Drug Abuse Treatment Programs, Rehabilitation, and Help

Meth Recovery

In today’s society the use and abuse of crystal meth has become an epidemic of sorts. Methamphetamine is commonly known as "speed," "meth," and "chalk." In its smoked form, it is often referred to as "ice," "crystal," "crank," and "glass." It is a white, odorless, bitter-tasting crystalline powder that easily dissolves in water or alcohol. The drug was developed early last century from its parent drug, amphetamine, and was used originally in nasal decongestants and bronchial inhalers. Like amphetamine, methamphetamine causes increased activity and talkativeness, decreased appetite, and a general sense of well-being. However, methamphetamine differs from amphetamine in that at comparable doses, much higher levels of methamphetamine get into the brain, making it a more potent stimulant drug. It also has longer lasting and more harmful effects on the central nervous system. Meth recovery is much harder to obtain as opposed to amphetamine recovery. The abuse of methamphetamine - a potent and highly addictive psycho stimulant - is a very serious problem in the United States. Initially limited to Hawaii and western parts of the country, methamphetamine abuse continues to spread eastward, with rural and urban areas everywhere increasingly affected. According to one national survey, approximately 10 million people in the United States have tried methamphetamine at least once. This is an astonishing number to think about. Methamphetamine abuse leads to devastating medical, psychological, and social consequences. Adverse health effects include memory loss, aggression, psychotic behavior, heart damage, malnutrition, and severe dental problems. Methamphetamine abuse also contributes to increased transmission of infectious diseases, such as hepatitis and HIV/AIDS, and can infuse whole communities with new waves of crime, unemployment, child neglect or abuse, and other social ills. The good news is that methamphetamine abuse can be prevented and methamphetamine recovery can be obtained. People do recover, but only when effective treatments that address the multitude of problems resulting from methamphetamine abuse are readily available. Treatment admissions for methamphetamine abuse have also increased substantially.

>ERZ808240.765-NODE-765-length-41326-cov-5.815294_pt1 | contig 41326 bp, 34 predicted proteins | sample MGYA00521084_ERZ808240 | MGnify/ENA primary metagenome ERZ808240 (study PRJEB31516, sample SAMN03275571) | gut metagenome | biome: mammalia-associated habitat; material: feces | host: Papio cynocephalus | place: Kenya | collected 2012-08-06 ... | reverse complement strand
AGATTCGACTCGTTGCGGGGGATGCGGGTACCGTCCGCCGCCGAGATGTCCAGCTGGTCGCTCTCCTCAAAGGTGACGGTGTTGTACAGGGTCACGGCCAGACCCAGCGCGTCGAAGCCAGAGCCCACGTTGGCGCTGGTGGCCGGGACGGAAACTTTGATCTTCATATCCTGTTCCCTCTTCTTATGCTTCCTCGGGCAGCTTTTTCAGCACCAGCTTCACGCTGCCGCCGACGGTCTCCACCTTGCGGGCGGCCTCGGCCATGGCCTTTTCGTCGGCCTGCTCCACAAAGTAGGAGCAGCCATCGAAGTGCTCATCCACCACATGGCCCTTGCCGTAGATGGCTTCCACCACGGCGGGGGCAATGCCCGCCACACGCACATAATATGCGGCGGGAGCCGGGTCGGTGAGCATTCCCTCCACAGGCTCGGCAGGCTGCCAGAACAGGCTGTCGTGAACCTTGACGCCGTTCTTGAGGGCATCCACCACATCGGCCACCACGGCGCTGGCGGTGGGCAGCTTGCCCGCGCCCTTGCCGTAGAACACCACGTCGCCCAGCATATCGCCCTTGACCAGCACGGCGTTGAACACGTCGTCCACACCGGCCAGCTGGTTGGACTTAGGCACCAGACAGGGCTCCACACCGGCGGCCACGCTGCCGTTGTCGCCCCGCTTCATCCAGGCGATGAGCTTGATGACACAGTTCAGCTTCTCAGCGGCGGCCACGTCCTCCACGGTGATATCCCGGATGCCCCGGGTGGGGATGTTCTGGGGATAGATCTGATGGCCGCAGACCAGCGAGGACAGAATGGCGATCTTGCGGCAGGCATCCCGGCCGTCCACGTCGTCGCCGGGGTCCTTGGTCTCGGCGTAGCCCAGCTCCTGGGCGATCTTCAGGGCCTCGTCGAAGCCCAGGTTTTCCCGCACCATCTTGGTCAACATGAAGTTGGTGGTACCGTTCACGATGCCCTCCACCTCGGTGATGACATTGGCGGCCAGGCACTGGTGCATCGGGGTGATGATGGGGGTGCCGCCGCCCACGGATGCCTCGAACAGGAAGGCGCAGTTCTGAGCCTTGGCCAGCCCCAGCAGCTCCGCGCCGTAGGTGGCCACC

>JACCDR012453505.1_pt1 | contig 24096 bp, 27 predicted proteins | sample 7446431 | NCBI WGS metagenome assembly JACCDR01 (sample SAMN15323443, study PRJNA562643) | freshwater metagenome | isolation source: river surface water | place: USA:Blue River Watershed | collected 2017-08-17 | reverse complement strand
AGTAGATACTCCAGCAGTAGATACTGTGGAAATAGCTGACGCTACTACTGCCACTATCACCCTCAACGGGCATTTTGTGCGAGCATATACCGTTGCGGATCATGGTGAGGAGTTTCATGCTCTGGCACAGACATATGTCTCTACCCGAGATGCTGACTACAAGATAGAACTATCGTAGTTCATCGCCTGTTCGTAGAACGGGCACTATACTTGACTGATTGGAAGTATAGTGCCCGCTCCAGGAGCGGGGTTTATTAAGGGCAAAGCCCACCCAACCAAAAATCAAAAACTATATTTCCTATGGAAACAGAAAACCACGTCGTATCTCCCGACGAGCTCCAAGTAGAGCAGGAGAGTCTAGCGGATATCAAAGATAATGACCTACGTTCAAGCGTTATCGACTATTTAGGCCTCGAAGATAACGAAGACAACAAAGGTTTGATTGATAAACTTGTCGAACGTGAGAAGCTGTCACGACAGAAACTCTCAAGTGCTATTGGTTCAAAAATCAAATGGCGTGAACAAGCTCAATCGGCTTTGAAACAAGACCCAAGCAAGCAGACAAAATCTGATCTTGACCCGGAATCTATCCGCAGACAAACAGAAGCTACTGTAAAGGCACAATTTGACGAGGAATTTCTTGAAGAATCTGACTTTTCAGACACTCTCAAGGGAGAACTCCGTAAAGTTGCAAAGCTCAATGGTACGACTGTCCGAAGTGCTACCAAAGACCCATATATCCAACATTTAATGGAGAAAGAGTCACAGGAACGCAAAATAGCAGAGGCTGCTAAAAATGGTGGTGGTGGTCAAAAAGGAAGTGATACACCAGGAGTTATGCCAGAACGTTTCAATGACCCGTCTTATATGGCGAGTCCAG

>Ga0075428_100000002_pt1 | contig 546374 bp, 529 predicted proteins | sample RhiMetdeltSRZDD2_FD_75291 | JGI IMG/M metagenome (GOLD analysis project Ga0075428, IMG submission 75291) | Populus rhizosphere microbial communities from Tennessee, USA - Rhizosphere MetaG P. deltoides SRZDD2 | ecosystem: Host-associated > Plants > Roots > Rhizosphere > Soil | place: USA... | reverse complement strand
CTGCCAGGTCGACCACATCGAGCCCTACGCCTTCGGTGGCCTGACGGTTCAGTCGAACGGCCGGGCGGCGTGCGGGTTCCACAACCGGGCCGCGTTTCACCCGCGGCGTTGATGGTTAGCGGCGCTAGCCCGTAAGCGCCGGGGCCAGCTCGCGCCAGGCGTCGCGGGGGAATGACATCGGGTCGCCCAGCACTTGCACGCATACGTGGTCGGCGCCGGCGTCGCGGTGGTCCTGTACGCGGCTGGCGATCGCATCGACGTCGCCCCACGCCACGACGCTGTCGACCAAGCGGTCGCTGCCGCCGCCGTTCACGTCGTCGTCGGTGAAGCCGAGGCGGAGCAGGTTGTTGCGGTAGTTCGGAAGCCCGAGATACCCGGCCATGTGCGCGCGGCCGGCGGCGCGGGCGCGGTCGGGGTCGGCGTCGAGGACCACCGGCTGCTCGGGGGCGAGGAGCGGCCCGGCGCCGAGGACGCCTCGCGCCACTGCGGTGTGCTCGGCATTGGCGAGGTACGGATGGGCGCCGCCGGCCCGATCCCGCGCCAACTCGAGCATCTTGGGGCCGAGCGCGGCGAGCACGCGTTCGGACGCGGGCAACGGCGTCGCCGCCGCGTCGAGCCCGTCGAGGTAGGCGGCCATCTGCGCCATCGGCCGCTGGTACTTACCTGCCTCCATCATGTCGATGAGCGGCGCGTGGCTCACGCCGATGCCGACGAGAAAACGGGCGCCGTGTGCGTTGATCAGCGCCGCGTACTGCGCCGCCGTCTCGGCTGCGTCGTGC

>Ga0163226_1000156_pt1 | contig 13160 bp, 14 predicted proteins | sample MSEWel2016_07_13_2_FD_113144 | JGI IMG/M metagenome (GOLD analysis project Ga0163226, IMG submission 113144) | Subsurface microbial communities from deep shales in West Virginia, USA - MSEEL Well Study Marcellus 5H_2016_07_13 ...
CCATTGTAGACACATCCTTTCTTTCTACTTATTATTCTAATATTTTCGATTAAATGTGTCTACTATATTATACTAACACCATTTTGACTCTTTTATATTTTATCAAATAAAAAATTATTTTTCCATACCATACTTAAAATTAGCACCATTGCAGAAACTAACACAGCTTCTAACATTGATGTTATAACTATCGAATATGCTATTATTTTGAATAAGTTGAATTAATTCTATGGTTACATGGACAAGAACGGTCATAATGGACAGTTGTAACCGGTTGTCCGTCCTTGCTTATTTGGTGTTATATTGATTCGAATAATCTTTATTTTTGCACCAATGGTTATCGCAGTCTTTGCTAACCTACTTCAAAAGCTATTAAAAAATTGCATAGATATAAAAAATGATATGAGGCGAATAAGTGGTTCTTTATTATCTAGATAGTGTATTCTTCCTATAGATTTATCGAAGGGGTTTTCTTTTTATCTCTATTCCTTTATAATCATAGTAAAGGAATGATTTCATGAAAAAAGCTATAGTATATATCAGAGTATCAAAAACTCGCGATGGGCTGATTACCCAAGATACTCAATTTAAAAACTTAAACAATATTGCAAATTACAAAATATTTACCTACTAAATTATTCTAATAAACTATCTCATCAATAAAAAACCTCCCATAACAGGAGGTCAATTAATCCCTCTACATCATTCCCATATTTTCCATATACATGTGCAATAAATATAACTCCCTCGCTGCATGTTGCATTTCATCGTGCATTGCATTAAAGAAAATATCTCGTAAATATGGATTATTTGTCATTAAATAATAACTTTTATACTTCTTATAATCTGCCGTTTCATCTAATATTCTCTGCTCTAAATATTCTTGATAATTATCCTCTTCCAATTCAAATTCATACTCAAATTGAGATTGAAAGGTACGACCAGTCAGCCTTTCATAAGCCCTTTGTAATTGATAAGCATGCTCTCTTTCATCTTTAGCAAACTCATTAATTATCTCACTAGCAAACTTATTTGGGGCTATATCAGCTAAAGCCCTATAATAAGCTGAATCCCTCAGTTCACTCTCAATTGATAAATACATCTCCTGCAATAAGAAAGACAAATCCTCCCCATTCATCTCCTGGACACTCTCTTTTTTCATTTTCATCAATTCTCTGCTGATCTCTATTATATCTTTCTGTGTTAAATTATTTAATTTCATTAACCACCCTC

In 1992, there were approximately 21,000 treatment admissions in which methamphetamine/amphetamine was identified as the primary drug of abuse, representing more than 1 percent of all treatment admissions during the year. By 2004, the number of methamphetamine treatment admissions increased to greater than 150,000, representing 8 percent of all admissions. Moreover, this increased involvement of methamphetamine in drug treatment admissions has also been spreading across the country. In 1992, only 5 states reported high rates of treatment admissions (i.e., >24 per 100,000 population) for primary methamphetamine/amphetamine problems; by 2002, this number increased to 21, more than a third of the states. Although these numbers are very high, more and more people everyday are checking into treatment for meth recovery. You can get help the help that you need for meth addiction too.